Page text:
THE FEAST OF WILLIAM PIERSON MERRILL, U.S. PRESBYTERIAN MINISTER, SOCIAL REFORMER, AND HYMN WRITER

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Posted June 19, 2019 by neatnik2009 in 1 Corinthians 10, Genesis 45, Mark 7

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Paradoxes and Faith   1 comment

Above:  Jacob’s Ladder, by William Blake

Image in the Public Domain

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For the Third Sunday of Advent, Year 2, according to the U.S. Presbyterian lectionary of 1966-1970

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O Lord, keep us watchful for the appearing of thy beloved Son,

and grant that, in all the changes of this world, we may be strengthened by thy steadfast love;

through the same Jesus Christ our Lord, to whom with

thee and the Holy Spirit be glory, world without end.  Amen.

The Book of Common Worship–Provisional Services (1966), 117

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Genesis 28:10-22

1 John 5:1-5

Matthew 11:2-10

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First, who is a child of God?

1 John 5:1 tells us:

Whosoever believes that Jesus is the Christ

is a child of God,

and whoever loves the father

loves the son.

The New Jerusalem Bible (1985)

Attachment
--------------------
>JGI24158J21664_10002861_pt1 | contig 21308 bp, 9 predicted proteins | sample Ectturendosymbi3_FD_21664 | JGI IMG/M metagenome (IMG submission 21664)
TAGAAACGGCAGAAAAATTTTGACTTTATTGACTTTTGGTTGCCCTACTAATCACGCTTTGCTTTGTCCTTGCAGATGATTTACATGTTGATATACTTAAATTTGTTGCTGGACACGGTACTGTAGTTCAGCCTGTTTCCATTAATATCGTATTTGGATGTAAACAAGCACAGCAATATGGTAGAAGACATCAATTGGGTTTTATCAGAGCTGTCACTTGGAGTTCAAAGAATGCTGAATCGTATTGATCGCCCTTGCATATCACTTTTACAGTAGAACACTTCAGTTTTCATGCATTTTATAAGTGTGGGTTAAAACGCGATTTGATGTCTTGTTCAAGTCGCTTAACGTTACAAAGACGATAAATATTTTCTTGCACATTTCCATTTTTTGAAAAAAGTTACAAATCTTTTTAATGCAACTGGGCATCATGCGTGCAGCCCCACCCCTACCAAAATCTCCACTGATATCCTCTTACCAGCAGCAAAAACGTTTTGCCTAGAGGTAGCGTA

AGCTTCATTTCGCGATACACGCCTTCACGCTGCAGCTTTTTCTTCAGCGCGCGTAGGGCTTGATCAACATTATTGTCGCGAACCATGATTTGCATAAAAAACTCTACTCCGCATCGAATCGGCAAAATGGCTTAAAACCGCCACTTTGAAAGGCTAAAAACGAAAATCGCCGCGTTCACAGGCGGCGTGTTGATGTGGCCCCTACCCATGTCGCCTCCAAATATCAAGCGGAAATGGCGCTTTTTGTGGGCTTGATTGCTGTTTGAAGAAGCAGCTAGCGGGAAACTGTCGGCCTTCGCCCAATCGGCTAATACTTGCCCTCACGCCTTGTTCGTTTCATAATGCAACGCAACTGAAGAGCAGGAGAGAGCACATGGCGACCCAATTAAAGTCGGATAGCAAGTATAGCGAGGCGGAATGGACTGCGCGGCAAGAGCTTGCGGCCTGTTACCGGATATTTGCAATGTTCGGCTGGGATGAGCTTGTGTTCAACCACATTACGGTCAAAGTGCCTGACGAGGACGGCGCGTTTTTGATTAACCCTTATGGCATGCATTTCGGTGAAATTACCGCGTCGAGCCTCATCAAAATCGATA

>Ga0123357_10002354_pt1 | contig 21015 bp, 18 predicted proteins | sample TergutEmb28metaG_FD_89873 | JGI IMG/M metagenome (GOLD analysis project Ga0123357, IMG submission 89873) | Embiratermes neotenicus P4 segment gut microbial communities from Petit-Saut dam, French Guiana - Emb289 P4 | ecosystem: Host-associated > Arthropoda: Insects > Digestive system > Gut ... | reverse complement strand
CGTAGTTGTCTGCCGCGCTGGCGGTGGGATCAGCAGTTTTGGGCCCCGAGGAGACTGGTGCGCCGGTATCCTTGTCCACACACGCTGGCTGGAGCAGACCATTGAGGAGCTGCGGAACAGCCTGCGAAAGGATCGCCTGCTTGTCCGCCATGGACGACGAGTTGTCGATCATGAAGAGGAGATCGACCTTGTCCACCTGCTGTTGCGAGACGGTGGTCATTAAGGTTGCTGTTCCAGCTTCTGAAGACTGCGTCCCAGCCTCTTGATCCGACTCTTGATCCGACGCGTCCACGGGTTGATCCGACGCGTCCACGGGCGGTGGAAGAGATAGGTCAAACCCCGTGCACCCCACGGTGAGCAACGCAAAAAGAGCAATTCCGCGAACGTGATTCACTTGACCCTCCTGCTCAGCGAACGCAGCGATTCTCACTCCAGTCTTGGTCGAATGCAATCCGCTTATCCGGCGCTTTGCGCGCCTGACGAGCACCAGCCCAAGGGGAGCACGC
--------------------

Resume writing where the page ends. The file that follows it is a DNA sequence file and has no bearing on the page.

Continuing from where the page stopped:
Jacob/Israel lived and died long before the Incarnation, so he was not responsible for affirming Jesus, but he was responsible for keeping a moral code he had recently violated, with the help of his mother, in Genesis 28.  Jacob/Israel was a trickster.  Yet, we read, God was with him.  Obviously, this was not due to any merit of Jacob/Israel, by grace, a child of God.

Second, do children of God overcome the world?  1 John 5:4-5, echoing Jesus in John 16:33, says they do.  One may recall the execution of St. John the Baptist on the order of Herod Antipas.  One may also recall that John 16:33 is near to the crucifixion of Jesus in the Fourth Gospel.

God frequently makes little or no sense, according to human standards.  These two paradoxes point to that truth.  Grace is scandalous, as in the case of Jacob/Israel.  The world, as it is, does not conform to the divine order.  Furthermore, we mere mortals see and comprehend only in part.  We need to abandon the idol of false certainty, however psychologically satisfying it may be.  We need to walk in faith instead.